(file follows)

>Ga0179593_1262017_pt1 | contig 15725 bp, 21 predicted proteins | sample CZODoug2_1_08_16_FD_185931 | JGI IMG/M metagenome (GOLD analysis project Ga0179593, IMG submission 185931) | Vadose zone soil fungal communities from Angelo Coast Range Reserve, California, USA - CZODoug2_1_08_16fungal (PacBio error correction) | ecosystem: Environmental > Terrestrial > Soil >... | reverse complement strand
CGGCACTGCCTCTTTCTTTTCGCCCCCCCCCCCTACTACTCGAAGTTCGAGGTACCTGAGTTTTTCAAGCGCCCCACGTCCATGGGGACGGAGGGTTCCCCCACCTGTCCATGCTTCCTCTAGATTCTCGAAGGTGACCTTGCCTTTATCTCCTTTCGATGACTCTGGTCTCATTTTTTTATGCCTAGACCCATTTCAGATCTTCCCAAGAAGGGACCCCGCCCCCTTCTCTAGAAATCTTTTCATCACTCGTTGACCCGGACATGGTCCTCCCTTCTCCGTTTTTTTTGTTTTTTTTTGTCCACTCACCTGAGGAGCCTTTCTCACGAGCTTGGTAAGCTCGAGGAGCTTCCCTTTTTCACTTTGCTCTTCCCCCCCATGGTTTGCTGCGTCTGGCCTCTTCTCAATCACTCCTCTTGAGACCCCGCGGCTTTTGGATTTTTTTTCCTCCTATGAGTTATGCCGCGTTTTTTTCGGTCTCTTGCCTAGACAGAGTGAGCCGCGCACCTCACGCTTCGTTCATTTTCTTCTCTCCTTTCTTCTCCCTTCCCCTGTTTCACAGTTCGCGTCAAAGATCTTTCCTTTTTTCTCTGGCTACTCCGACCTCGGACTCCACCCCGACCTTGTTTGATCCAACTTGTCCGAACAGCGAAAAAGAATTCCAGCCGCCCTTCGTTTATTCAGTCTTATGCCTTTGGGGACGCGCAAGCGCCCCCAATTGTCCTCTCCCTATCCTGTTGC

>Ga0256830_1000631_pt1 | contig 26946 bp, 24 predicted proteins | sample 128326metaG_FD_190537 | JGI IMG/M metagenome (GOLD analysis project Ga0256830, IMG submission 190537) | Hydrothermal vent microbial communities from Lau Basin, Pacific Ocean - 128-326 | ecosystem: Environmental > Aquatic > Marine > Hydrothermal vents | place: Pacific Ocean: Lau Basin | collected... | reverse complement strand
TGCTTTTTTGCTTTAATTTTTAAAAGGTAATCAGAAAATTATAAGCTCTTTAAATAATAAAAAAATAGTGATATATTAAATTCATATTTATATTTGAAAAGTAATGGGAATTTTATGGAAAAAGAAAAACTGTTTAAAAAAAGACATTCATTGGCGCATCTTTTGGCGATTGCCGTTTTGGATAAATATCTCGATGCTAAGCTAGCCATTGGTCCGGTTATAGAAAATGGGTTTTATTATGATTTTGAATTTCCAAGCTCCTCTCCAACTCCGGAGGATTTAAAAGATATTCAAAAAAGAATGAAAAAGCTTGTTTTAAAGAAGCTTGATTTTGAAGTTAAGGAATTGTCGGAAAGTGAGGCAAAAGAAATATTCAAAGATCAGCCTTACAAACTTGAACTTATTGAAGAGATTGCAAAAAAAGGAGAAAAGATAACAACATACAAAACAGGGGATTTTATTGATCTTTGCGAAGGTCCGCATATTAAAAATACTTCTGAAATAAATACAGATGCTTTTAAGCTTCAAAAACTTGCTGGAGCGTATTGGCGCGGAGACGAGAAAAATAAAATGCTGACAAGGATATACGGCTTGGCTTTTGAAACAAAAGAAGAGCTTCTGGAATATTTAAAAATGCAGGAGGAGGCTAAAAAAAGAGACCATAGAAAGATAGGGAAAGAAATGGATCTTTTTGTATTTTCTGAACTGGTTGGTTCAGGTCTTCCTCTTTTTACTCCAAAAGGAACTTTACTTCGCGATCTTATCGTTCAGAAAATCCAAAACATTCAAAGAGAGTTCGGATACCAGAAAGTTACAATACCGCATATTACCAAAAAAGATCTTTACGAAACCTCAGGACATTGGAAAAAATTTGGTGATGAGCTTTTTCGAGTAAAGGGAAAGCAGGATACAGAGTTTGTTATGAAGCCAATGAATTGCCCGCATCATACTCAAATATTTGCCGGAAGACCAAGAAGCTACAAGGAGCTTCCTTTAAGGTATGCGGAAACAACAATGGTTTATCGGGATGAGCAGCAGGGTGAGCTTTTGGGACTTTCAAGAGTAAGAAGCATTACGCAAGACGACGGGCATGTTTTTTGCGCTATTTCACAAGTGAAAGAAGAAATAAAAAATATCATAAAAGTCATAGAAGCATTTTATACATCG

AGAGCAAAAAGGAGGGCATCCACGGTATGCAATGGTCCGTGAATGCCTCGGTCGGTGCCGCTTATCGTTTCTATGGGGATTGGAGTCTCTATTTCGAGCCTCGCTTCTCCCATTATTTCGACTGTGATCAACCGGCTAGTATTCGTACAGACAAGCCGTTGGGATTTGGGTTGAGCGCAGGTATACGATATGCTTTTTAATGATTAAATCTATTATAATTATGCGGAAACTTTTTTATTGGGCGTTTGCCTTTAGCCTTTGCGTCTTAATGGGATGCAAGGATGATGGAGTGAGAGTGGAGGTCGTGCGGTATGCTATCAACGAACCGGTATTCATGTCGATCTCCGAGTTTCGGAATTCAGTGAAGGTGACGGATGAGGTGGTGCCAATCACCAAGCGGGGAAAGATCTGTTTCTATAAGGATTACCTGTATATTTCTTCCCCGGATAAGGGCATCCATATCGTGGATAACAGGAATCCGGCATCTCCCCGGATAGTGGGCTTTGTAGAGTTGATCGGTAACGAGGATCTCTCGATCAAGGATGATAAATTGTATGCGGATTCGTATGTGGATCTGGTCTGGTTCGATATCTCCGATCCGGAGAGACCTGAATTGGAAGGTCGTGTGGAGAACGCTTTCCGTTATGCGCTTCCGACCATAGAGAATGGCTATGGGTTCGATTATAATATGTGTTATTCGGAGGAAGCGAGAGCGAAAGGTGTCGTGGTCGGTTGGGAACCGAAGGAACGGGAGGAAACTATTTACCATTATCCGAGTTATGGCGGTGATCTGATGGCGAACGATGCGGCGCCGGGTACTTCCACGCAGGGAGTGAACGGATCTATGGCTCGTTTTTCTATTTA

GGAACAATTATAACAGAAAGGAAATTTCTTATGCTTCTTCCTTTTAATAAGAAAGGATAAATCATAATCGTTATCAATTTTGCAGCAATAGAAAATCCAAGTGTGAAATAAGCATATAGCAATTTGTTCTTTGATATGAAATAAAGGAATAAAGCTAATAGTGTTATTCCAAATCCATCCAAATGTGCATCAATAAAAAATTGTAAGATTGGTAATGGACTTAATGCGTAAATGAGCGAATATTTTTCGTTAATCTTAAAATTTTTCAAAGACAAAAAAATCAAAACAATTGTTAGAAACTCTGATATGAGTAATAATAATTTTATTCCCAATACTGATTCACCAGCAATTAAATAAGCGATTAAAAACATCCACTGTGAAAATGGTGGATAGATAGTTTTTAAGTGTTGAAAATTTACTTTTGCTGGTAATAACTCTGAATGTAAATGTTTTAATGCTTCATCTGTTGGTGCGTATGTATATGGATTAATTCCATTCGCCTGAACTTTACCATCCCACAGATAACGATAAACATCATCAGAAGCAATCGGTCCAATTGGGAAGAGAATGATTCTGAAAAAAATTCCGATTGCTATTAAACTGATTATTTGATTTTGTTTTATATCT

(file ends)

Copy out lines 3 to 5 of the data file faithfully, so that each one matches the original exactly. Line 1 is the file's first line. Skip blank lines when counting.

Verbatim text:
>Ga0256830_1000631_pt1 | contig 26946 bp, 24 predicted proteins | sample 128326metaG_FD_190537 | JGI IMG/M metagenome (GOLD analysis project Ga0256830, IMG submission 190537) | Hydrothermal vent microbial communities from Lau Basin, Pacific Ocean - 128-326 | ecosystem: Environmental > Aquatic > Marine > Hydrothermal vents | place: Pacific Ocean: Lau Basin | collected... | reverse complement strand
TGCTTTTTTGCTTTAATTTTTAAAAGGTAATCAGAAAATTATAAGCTCTTTAAATAATAAAAAAATAGTGATATATTAAATTCATATTTATATTTGAAAAGTAATGGGAATTTTATGGAAAAAGAAAAACTGTTTAAAAAAAGACATTCATTGGCGCATCTTTTGGCGATTGCCGTTTTGGATAAATATCTCGATGCTAAGCTAGCCATTGGTCCGGTTATAGAAAATGGGTTTTATTATGATTTTGAATTTCCAAGCTCCTCTCCAACTCCGGAGGATTTAAAAGATATTCAAAAAAGAATGAAAAAGCTTGTTTTAAAGAAGCTTGATTTTGAAGTTAAGGAATTGTCGGAAAGTGAGGCAAAAGAAATATTCAAAGATCAGCCTTACAAACTTGAACTTATTGAAGAGATTGCAAAAAAAGGAGAAAAGATAACAACATACAAAACAGGGGATTTTATTGATCTTTGCGAAGGTCCGCATATTAAAAATACTTCTGAAATAAATACAGATGCTTTTAAGCTTCAAAAACTTGCTGGAGCGTATTGGCGCGGAGACGAGAAAAATAAAATGCTGACAAGGATATACGGCTTGGCTTTTGAAACAAAAGAAGAGCTTCTGGAATATTTAAAAATGCAGGAGGAGGCTAAAAAAAGAGACCATAGAAAGATAGGGAAAGAAATGGATCTTTTTGTATTTTCTGAACTGGTTGGTTCAGGTCTTCCTCTTTTTACTCCAAAAGGAACTTTACTTCGCGATCTTATCGTTCAGAAAATCCAAAACATTCAAAGAGAGTTCGGATACCAGAAAGTTACAATACCGCATATTACCAAAAAAGATCTTTACGAAACCTCAGGACATTGGAAAAAATTTGGTGATGAGCTTTTTCGAGTAAAGGGAAAGCAGGATACAGAGTTTGTTATGAAGCCAATGAATTGCCCGCATCATACTCAAATATTTGCCGGAAGACCAAGAAGCTACAAGGAGCTTCCTTTAAGGTATGCGGAAACAACAATGGTTTATCGGGATGAGCAGCAGGGTGAGCTTTTGGGACTTTCAAGAGTAAGAAGCATTACGCAAGACGACGGGCATGTTTTTTGCGCTATTTCACAAGTGAAAGAAGAAATAAAAAATATCATAAAAGTCATAGAAGCATTTTATACATCG

AGAGCAAAAAGGAGGGCATCCACGGTATGCAATGGTCCGTGAATGCCTCGGTCGGTGCCGCTTATCGTTTCTATGGGGATTGGAGTCTCTATTTCGAGCCTCGCTTCTCCCATTATTTCGACTGTGATCAACCGGCTAGTATTCGTACAGACAAGCCGTTGGGATTTGGGTTGAGCGCAGGTATACGATATGCTTTTTAATGATTAAATCTATTATAATTATGCGGAAACTTTTTTATTGGGCGTTTGCCTTTAGCCTTTGCGTCTTAATGGGATGCAAGGATGATGGAGTGAGAGTGGAGGTCGTGCGGTATGCTATCAACGAACCGGTATTCATGTCGATCTCCGAGTTTCGGAATTCAGTGAAGGTGACGGATGAGGTGGTGCCAATCACCAAGCGGGGAAAGATCTGTTTCTATAAGGATTACCTGTATATTTCTTCCCCGGATAAGGGCATCCATATCGTGGATAACAGGAATCCGGCATCTCCCCGGATAGTGGGCTTTGTAGAGTTGATCGGTAACGAGGATCTCTCGATCAAGGATGATAAATTGTATGCGGATTCGTATGTGGATCTGGTCTGGTTCGATATCTCCGATCCGGAGAGACCTGAATTGGAAGGTCGTGTGGAGAACGCTTTCCGTTATGCGCTTCCGACCATAGAGAATGGCTATGGGTTCGATTATAATATGTGTTATTCGGAGGAAGCGAGAGCGAAAGGTGTCGTGGTCGGTTGGGAACCGAAGGAACGGGAGGAAACTATTTACCATTATCCGAGTTATGGCGGTGATCTGATGGCGAACGATGCGGCGCCGGGTACTTCCACGCAGGGAGTGAACGGATCTATGGCTCGTTTTTCTATTTA